Merriam-Webster is giving us all one more way to judge just how much we’ve aged with a new “time traveler” engine on the dictionary brand’s website. Just plug in your birth year, and they’ll show you all the words that were first used in print that year. It’s worth noting that the “First Known Use Date” that they’re going with doesn’t, of course, take into account how long a word was already accepted as part of the spoken vernacular. Rather, it’s based on when it was first published in a print story, journal, article or similar.
All dictionary word entries have notes identifying their origins; many of our words date back to the Old English or Middle English periods. But we’re now in the Modern English period, which goes back to 1500. And thanks to Merriam-Webster’s impressively-organized time traveling engine, we can identify the exact evolution of language year to year.
While it’s fun to see just what was popping up in language when you were born — “bestie” in 1991, anyone? — it’s also interesting to jump back even further to track our English development. For instance, at the turn of the 20th century words like “tote bag,” “never-never land” and “milk chocolate” entered the dictionary. Move up to 1950 and “Big Brotherism,” “mug shot” and “multimedia” enter the conversation. More recent years have far fewer entries; the only addition to our vocabulary in 2015 was apparently “aquafaba,” the liquid that results when beans are cooked in water.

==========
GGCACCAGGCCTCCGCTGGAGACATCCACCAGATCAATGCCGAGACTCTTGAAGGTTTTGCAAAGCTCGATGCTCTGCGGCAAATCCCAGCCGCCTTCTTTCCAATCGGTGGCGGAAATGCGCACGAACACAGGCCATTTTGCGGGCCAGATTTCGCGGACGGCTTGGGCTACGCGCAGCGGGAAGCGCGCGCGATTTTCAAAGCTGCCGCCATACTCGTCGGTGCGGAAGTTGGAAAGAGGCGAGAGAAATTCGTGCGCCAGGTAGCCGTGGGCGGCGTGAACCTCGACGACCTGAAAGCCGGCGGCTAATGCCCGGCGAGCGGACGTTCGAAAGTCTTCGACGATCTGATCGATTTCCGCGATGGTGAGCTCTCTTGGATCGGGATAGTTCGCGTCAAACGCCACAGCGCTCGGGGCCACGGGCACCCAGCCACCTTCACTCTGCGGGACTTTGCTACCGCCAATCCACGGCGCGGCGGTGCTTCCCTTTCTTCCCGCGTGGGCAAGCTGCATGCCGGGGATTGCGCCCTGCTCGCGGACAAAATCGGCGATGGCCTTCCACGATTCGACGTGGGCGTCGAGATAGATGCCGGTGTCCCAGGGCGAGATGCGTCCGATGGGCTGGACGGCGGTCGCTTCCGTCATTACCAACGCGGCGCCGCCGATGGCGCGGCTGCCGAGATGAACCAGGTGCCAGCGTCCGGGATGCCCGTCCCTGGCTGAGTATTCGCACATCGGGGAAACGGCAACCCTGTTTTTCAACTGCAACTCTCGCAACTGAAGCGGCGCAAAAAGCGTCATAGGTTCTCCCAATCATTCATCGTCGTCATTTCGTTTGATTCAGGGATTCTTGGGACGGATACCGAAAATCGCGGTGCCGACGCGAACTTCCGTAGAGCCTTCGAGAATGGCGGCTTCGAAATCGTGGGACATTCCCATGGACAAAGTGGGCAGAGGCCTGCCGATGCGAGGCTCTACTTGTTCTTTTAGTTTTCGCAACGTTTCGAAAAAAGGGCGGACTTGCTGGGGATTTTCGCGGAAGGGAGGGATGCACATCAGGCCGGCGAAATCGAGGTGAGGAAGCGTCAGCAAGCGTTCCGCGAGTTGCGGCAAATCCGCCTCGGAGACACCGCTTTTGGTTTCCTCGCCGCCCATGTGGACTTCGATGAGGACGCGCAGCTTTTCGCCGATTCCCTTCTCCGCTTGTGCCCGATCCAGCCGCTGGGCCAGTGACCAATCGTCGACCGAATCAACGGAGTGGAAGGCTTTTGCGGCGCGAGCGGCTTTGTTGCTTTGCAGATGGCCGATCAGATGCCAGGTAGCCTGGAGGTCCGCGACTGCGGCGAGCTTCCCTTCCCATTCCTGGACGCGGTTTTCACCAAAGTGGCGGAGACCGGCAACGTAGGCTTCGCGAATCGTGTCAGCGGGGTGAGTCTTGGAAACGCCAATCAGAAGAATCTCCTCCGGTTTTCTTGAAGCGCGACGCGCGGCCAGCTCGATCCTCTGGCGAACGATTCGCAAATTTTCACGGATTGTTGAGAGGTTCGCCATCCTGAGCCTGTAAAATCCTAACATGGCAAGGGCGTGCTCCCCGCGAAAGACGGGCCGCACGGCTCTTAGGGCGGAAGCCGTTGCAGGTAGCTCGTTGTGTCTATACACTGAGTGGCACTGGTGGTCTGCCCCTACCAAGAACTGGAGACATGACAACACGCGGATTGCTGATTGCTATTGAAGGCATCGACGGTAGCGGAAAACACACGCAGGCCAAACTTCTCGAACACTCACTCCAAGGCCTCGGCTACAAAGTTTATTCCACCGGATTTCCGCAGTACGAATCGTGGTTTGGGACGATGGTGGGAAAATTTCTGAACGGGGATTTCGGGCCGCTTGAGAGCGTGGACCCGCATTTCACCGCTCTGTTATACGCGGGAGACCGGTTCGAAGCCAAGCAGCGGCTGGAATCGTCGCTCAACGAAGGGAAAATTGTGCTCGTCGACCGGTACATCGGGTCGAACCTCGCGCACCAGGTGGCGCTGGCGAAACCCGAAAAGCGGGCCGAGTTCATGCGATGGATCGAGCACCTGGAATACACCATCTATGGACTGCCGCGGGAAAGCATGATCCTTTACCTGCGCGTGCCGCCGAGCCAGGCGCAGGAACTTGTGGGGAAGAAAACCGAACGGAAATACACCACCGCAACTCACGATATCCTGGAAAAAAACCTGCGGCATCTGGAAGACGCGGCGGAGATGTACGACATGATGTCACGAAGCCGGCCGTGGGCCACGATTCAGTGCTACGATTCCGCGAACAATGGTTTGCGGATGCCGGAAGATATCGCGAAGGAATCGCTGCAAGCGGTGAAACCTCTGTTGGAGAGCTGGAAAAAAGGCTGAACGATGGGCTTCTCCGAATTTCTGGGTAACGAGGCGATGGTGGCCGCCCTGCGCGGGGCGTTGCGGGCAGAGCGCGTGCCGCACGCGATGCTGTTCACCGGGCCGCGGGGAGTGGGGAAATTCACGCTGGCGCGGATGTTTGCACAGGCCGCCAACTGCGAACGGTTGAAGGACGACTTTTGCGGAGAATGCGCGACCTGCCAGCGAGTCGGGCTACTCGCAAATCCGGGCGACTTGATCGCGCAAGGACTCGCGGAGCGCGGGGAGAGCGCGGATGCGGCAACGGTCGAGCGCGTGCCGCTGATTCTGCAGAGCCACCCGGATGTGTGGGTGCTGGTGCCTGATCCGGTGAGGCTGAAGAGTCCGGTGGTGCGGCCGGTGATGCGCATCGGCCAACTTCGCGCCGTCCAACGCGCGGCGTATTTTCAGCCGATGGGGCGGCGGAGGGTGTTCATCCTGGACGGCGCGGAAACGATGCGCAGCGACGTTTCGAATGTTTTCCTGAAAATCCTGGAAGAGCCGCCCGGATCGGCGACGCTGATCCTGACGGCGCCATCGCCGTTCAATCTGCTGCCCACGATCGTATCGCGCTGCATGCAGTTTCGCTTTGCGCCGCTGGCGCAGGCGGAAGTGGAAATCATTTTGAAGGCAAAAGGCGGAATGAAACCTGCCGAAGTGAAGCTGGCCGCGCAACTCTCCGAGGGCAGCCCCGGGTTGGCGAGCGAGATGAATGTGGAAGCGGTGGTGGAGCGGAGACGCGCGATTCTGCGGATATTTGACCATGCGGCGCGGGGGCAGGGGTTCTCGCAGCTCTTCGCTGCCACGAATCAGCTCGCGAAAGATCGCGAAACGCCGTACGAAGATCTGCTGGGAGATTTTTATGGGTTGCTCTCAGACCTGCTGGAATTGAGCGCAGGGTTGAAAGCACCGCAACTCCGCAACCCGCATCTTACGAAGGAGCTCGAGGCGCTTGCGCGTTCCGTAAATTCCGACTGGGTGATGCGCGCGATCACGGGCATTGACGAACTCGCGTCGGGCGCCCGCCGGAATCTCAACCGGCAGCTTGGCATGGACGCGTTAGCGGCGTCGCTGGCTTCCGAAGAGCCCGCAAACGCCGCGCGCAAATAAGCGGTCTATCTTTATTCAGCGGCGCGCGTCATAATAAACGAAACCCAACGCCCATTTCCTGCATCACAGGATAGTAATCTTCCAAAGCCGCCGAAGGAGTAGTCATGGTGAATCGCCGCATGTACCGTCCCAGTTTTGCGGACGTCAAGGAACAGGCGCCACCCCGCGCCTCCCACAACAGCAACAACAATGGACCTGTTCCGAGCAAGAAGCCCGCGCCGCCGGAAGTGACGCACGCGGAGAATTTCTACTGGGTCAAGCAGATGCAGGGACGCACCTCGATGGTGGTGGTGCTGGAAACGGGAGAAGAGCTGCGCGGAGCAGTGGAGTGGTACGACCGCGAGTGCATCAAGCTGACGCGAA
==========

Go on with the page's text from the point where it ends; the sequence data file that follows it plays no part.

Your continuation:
Their portal goes back to the 13th century and before, so you can also check out plenty of older entries.
Merriam-Webster’s latest tool has caught the attention of the internet, where people are eager to share the results of their own birth year word discoveries. Language often influences the way we perceive our world, after all; it’s worth paying attention to the ways our views were shaped by the verbal era we entered.
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